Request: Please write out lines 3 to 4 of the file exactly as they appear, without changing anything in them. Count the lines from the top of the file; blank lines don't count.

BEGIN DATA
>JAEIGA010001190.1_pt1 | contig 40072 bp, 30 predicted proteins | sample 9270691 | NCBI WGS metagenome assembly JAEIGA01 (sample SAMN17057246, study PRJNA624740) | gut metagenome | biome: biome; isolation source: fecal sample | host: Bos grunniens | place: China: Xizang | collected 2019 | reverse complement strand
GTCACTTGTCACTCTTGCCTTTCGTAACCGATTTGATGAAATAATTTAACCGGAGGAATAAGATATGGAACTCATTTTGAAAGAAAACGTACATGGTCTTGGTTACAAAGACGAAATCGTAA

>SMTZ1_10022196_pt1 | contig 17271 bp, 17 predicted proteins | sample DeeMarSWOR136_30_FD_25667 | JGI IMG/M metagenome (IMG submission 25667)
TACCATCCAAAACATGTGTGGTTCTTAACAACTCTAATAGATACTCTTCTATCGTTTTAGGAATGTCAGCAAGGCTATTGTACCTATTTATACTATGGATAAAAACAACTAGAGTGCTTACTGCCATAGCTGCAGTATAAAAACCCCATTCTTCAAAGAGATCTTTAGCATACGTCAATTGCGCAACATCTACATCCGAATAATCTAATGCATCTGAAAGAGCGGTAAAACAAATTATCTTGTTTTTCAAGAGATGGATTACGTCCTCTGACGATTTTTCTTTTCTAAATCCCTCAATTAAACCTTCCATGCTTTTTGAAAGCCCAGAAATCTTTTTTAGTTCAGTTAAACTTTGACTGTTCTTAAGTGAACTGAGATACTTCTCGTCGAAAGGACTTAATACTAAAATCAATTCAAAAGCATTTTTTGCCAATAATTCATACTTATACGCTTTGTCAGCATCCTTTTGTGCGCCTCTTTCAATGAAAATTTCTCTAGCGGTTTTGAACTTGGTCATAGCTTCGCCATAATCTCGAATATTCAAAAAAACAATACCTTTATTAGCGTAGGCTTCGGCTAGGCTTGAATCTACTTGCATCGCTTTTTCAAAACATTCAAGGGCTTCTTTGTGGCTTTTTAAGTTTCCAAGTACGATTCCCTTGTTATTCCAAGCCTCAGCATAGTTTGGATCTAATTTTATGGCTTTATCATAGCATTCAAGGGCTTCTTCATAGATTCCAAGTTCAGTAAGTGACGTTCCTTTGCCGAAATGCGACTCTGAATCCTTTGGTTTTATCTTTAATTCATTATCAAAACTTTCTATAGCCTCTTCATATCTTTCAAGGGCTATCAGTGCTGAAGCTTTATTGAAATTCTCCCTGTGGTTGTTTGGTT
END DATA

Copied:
>SMTZ1_10022196_pt1 | contig 17271 bp, 17 predicted proteins | sample DeeMarSWOR136_30_FD_25667 | JGI IMG/M metagenome (IMG submission 25667)
TACCATCCAAAACATGTGTGGTTCTTAACAACTCTAATAGATACTCTTCTATCGTTTTAGGAATGTCAGCAAGGCTATTGTACCTATTTATACTATGGATAAAAACAACTAGAGTGCTTACTGCCATAGCTGCAGTATAAAAACCCCATTCTTCAAAGAGATCTTTAGCATACGTCAATTGCGCAACATCTACATCCGAATAATCTAATGCATCTGAAAGAGCGGTAAAACAAATTATCTTGTTTTTCAAGAGATGGATTACGTCCTCTGACGATTTTTCTTTTCTAAATCCCTCAATTAAACCTTCCATGCTTTTTGAAAGCCCAGAAATCTTTTTTAGTTCAGTTAAACTTTGACTGTTCTTAAGTGAACTGAGATACTTCTCGTCGAAAGGACTTAATACTAAAATCAATTCAAAAGCATTTTTTGCCAATAATTCATACTTATACGCTTTGTCAGCATCCTTTTGTGCGCCTCTTTCAATGAAAATTTCTCTAGCGGTTTTGAACTTGGTCATAGCTTCGCCATAATCTCGAATATTCAAAAAAACAATACCTTTATTAGCGTAGGCTTCGGCTAGGCTTGAATCTACTTGCATCGCTTTTTCAAAACATTCAAGGGCTTCTTTGTGGCTTTTTAAGTTTCCAAGTACGATTCCCTTGTTATTCCAAGCCTCAGCATAGTTTGGATCTAATTTTATGGCTTTATCATAGCATTCAAGGGCTTCTTCATAGATTCCAAGTTCAGTAAGTGACGTTCCTTTGCCGAAATGCGACTCTGAATCCTTTGGTTTTATCTTTAATTCATTATCAAAACTTTCTATAGCCTCTTCATATCTTTCAAGGGCTATCAGTGCTGAAGCTTTATTGAAATTCTCCCTGTGGTTGTTTGGTT